What Happens in a Product Refinement Session

The Product Backlog Refinement session is not an official Scrum event, but it is a crucial activity that helps Scrum teams to achieve a shared understanding of the product backlog items in preparation for the sprint planning. Teams that adopt the product backlog refinement as a complimentary practice tend to have smoother sprint planning events. The number of refinement sessions within a sprint depends on various factors such as the state of the product backlog, the maturity of the product, the Scrum team’s availability and experience.

There are so many ways to facilitates a Product Backlog Refinement session but I present some of the activities I would expect a scrum team to understand in any of these sessions. These are not presented in any particular order:

Break down Product Backlog Items (PBIs):

In the Product backlog refinement session, the scrum team should aim to break down PBIs until these PBIs are small enough to fit into the sprint. The definition of done should be used as a guide to discuss the work that needs to completed for every PBI within the sprint. There so many techniques that can be used to break down PBIs but I prefer vertical slicing of PBIs as the scrum team has a higher probability of delivering a usable increment out of a PBI when the PBI is sliced vertically.

Estimate PBIs:

Scrum teams that practice estimation as a complimentary practice, should provide a forecast of effort required to deliver PBIs using the definition of done for the product as a guide. For these teams, estimation of PBIs helps the scrum team select items from the product backlog up to the capacity of the developers. If estimates have already been provided for PBIs, then the facilitator of the Product Backlog Refinement session should re-confirm that every developers remains comfortable with the estimate that have been previously recorded on the PBIs.

Some common techniques for estimation include Story Pointing, T-Shirt Sizing and Planning Poker.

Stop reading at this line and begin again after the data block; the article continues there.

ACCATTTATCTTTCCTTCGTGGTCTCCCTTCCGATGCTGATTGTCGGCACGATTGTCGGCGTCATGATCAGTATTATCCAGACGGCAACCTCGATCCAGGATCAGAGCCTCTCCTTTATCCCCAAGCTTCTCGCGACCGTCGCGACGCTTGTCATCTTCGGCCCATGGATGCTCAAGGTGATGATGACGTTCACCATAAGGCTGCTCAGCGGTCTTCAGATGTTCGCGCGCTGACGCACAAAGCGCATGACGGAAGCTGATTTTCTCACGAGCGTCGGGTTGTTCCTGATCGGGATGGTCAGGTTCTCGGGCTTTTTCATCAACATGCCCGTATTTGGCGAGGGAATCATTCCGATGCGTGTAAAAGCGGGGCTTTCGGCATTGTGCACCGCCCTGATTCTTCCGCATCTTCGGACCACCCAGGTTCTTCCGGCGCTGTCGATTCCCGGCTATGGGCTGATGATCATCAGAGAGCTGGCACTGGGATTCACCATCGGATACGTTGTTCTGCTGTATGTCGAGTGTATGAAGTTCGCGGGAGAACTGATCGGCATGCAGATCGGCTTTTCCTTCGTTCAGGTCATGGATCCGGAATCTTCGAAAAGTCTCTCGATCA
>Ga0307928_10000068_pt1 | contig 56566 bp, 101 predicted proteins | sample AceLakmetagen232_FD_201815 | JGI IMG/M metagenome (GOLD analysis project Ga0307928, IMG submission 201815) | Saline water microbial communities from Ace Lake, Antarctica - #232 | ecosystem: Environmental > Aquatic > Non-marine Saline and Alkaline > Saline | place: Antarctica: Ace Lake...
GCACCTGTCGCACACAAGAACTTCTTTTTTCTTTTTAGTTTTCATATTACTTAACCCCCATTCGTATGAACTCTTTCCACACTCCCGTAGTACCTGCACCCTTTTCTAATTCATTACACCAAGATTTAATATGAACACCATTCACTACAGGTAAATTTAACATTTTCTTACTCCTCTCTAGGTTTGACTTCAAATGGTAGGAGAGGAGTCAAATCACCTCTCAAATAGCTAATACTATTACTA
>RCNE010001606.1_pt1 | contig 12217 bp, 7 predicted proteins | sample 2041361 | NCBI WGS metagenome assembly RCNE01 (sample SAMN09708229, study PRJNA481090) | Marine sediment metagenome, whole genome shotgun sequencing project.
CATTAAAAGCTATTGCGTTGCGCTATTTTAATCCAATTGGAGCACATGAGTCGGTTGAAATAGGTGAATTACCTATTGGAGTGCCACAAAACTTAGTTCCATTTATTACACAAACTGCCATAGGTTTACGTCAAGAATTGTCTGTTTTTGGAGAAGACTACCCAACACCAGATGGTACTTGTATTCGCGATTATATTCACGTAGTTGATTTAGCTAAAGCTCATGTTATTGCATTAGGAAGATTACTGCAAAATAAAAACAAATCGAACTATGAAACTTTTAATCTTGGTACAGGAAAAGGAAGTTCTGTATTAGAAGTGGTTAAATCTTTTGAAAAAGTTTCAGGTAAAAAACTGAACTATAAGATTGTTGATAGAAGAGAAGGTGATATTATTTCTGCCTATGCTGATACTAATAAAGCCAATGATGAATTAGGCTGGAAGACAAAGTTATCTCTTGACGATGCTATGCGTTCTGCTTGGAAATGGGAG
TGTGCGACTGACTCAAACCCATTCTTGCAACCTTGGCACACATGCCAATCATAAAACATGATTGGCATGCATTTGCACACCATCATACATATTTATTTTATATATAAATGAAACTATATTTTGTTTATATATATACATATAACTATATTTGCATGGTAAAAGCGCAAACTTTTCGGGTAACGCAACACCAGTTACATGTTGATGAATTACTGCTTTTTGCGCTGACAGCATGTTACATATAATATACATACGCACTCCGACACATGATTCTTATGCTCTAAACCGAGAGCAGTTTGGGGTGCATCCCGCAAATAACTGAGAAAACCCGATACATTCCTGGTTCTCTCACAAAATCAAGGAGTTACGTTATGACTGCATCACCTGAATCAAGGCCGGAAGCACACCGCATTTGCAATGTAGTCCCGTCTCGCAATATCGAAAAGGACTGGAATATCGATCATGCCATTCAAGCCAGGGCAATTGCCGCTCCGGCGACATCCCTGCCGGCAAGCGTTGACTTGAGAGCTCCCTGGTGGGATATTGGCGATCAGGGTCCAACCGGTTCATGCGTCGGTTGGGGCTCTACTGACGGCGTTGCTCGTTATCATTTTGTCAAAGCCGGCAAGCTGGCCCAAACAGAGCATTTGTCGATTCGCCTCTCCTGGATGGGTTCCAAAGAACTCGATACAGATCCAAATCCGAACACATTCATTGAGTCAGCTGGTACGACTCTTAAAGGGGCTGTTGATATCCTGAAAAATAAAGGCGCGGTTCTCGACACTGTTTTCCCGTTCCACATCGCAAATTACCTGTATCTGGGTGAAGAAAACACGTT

Review Acceptance Criteria:

The acceptance criteria should be reviewed for clarity and completeness in the backlog refinement session. The facilitator should invite attendees of the Product Backlog Refinement Session to ask questions and seek clarification as need. There are instances where the team is unable to agree on the acceptance criteria, especially for a complex PBI; the Scrum team might find it useful to re-examine the ‘why’? The product Owner should be able to clearly express the value of the PBI; my experience is that one the value is transparent to all attendees, the developers can self-manage to figure out the fine details of what needs to be done and how the work would be accomplished.

Discuss Dependencies and Blockers:

It wouldn’t make any sense to pull a story with dependencies and blockers into a sprint as that story will most likely not be completed within the sprint. The Scrum Team should discuss all dependencies and blockers to ensure that everyone has a shared understanding of the dependencies and blockers; the scrum team should put a plan in place resolve these dependencies and blockers. If appropriate, these dependencies and blockers should be represented in the product backlog and assigned to individuals that are working to remove these. As a guide, the scrum team should NOT present any items with unresolved dependencies and blockers for the sprint planning except there is a plan to resolve these impediments within the sprint.

Order the Product Backlog:

The Product Owner is accountable for ordering the product backlog and there are a number of reasons that could be taken in account such Value, Priority, Business Coherence, Technical Coherence e.t.c. The Product Owner should make it a practice to keep the Product Backlog ordered at all times and a session such as the product backlog refinement session is a good time to review and update the order of PBIs in the Product backlog.

As stated in the introduction, the product backlog refinement session isn’t a mandatory Scrum event, however a very useful complimentary practices that helps the scrum team and their stakeholder achieve shared understanding of the product backlog, the product goal contained in it and the product backlog items that have emerged to deliver the product goal.

To learn more about Professional Scrum, join me in one of our scheduled Professional Scrum Product Owner or Professional Scrum Product Backlog Management Skills public classes.

Credit: Photo by Bud Helisson on Unsplash

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